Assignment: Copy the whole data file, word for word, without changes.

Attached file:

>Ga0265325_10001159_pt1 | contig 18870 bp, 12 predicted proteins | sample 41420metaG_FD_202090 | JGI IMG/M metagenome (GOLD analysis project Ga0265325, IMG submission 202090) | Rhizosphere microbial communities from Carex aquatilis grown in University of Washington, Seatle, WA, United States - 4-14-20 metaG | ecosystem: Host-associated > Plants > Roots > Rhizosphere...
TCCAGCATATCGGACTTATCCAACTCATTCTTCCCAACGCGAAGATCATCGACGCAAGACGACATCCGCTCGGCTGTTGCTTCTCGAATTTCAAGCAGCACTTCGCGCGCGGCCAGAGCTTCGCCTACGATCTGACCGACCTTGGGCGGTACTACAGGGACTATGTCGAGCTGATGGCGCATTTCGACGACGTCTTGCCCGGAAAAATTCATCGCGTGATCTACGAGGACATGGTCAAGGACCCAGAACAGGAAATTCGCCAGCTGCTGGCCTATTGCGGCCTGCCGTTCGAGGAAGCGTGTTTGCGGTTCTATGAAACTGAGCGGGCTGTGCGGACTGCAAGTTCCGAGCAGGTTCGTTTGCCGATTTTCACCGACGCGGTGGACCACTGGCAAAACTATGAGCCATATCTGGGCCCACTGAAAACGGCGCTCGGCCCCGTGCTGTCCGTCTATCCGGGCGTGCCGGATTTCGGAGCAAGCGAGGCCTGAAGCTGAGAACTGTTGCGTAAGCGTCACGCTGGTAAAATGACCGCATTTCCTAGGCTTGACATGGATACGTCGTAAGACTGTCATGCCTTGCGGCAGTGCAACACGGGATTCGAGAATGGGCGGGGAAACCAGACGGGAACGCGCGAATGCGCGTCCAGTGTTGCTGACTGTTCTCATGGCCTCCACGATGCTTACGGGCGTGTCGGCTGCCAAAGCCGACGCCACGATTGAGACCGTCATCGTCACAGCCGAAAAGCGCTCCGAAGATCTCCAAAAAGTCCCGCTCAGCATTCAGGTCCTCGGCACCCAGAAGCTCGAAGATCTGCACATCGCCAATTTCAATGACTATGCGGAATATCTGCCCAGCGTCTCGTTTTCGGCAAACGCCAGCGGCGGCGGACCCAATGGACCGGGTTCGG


>Ga0265325_10001159_pt1 | contig 18870 bp, 12 predicted proteins | sample 41420metaG_FD_202090 | JGI IMG/M metagenome (GOLD analysis project Ga0265325, IMG submission 202090) | Rhizosphere microbial communities from Carex aquatilis grown in University of Washington, Seatle, WA, United States - 4-14-20 metaG | ecosystem: Host-associated > Plants > Roots > Rhizosphere...
TCCAGCATATCGGACTTATCCAACTCATTCTTCCCAACGCGAAGATCATCGACGCAAGACGACATCCGCTCGGCTGTTGCTTCTCGAATTTCAAGCAGCACTTCGCGCGCGGCCAGAGCTTCGCCTACGATCTGACCGACCTTGGGCGGTACTACAGGGACTATGTCGAGCTGATGGCGCATTTCGACGACGTCTTGCCCGGAAAAATTCATCGCGTGATCTACGAGGACATGGTCAAGGACCCAGAACAGGAAATTCGCCAGCTGCTGGCCTATTGCGGCCTGCCGTTCGAGGAAGCGTGTTTGCGGTTCTATGAAACTGAGCGGGCTGTGCGGACTGCAAGTTCCGAGCAGGTTCGTTTGCCGATTTTCACCGACGCGGTGGACCACTGGCAAAACTATGAGCCATATCTGGGCCCACTGAAAACGGCGCTCGGCCCCGTGCTGTCCGTCTATCCGGGCGTGCCGGATTTCGGAGCAAGCGAGGCCTGAAGCTGAGAACTGTTGCGTAAGCGTCACGCTGGTAAAATGACCGCATTTCCTAGGCTTGACATGGATACGTCGTAAGACTGTCATGCCTTGCGGCAGTGCAACACGGGATTCGAGAATGGGCGGGGAAACCAGACGGGAACGCGCGAATGCGCGTCCAGTGTTGCTGACTGTTCTCATGGCCTCCACGATGCTTACGGGCGTGTCGGCTGCCAAAGCCGACGCCACGATTGAGACCGTCATCGTCACAGCCGAAAAGCGCTCCGAAGATCTCCAAAAAGTCCCGCTCAGCATTCAGGTCCTCGGCACCCAGAAGCTCGAAGATCTGCACATCGCCAATTTCAATGACTATGCGGAATATCTGCCCAGCGTCTCGTTTTCGGCAAACGCCAGCGGCGGCGGACCCAATGGACCGGGTTCGG